After a year of extensive training, George was assigned to Headquarters Company, Army S-2, Army Intelligence and sent to Australia. “We went with 50 ships loaded to the gills. There was hardly standing room on the decks. They had them loaded out with tanks, and trucks, and jeeps and everything. Every ship was loaded with soldiers; we had engineers, and medics, all kinds of attached units. We had a nurse corps. I don't' know how many thousands of people were on there. It was close to 10,000 people on these ships. We had air cover during the day and at night we were on our own. I did discover a Jap submarine one night. I stayed out on the deck all the time and I was standing there watching a flying fish skimming across the water and all of a sudden I saw this periscope sticking up out of the water about 50 feet from our ship. I called the guard and military police were on all the boats. I called one and said, ‘Look out there.’ He said, ‘That's a Japanese periscope or one of ours. I don't know which but I am going to notify the Captain right away.’ All the ships turned their engines off at the same time and coasted. The destroyers came in and dropped their depth charges. They cut their motors off so they could hear everything. It caught them off guard. They just coasted along. They dropped their depth charges and got that Jap sub. Somebody told me that since I alerted them I saved thousands of lives and I should have gotten a promotion and a medal for that. I said, ‘Probably the guy that I talked to got that.’ He went to the Captain and told him. I did get a medal. I got a Bronze Star in combat for discovering seven snipers. I should have gotten Sergeant's stripes for that but they never gave them to me. The government has beaten me out of a lot of benefits because I wasn't mouthy enough I guess.”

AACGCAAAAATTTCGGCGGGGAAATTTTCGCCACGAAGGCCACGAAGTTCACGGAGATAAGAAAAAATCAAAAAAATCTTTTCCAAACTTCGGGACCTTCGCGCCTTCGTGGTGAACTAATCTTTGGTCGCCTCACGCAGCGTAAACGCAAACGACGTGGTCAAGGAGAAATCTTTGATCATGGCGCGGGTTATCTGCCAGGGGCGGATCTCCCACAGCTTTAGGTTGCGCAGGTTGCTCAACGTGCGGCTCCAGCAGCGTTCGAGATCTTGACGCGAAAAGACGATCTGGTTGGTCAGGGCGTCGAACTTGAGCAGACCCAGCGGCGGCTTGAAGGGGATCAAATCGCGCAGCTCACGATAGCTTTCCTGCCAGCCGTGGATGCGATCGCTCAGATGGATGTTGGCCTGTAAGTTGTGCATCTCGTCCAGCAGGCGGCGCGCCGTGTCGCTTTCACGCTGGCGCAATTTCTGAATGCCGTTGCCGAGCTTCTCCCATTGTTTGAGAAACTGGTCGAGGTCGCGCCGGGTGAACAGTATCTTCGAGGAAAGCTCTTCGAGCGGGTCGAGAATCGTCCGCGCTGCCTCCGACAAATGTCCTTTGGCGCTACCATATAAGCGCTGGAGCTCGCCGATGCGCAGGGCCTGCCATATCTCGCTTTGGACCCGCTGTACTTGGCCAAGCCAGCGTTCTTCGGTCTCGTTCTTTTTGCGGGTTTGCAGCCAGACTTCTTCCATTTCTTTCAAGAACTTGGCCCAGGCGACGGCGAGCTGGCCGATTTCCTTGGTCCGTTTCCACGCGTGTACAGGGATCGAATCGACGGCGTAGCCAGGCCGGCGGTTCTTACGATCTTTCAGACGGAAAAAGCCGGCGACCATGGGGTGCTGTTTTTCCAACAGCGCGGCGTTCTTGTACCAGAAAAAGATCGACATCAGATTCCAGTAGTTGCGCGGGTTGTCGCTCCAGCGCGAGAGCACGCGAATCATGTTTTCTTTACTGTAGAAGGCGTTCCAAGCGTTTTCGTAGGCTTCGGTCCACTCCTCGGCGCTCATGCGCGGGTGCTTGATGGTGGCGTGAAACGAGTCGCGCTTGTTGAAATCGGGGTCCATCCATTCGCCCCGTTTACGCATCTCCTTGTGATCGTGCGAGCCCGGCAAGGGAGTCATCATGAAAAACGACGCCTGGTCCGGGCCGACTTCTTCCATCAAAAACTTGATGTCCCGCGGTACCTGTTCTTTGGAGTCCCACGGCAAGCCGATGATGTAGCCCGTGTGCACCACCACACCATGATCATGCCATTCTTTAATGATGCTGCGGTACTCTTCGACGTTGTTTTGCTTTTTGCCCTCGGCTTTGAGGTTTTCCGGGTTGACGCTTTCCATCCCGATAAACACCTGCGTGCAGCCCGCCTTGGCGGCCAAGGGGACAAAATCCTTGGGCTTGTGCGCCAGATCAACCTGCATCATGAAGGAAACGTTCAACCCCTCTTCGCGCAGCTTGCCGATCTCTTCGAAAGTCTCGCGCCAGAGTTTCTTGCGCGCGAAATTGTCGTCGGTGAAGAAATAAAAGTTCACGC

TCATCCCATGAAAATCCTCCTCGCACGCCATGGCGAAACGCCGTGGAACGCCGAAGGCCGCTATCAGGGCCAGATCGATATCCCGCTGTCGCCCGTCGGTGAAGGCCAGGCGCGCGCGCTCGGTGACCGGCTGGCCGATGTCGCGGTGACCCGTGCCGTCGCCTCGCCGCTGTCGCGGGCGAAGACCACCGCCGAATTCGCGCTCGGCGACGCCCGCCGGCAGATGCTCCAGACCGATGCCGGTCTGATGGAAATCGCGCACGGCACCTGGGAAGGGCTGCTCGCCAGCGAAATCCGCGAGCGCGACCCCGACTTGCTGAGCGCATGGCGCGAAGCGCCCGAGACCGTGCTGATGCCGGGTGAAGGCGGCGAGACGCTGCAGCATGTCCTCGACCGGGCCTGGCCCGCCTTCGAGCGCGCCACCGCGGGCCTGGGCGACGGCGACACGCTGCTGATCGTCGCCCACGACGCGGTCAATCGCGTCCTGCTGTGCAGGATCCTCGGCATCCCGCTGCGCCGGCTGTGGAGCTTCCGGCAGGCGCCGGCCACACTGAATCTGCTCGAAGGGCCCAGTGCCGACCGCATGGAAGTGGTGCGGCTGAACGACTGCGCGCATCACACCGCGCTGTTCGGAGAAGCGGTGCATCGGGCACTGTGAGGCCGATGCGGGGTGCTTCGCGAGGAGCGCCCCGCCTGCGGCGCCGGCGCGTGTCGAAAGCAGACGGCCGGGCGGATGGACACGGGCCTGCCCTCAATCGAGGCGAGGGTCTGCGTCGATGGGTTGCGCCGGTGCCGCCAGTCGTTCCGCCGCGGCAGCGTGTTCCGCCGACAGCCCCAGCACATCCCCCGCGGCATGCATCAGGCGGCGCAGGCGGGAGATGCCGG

George made it to Australia then shipped to Port Moresby, New Guinea to put his Bushmaster training to use. “They sent us out over the mountains to intercept the Japs that were coming in. We drove them back out of there. They evacuated the area because they didn't have a big enough number. Then we came back from there and we went up to Finschhafen. We went to Noemfoor, Sarmi, and Wakde. I was in on Noemfoor. I went in the hospital for a while when I came back and we were fighting at Sarmi and Wakde. When that battle was over that is when my discharge came up. I had enough points.”
During his service in New Guinea, George not only encountered enemy forces but faced tarantulas “as big as your fist,” contracted malaria, jungle rot on his left foot, and was bit by a snake. He also he earned, “about 12 or 14 [medals].” George returned stateside after the war and took up a career working in a hardware store in Pennsylvania. He died at age of 97 on March 4, 2019.
This piece researched at the National Museum of the Pacific War’s Nimitz Education and Resource Center.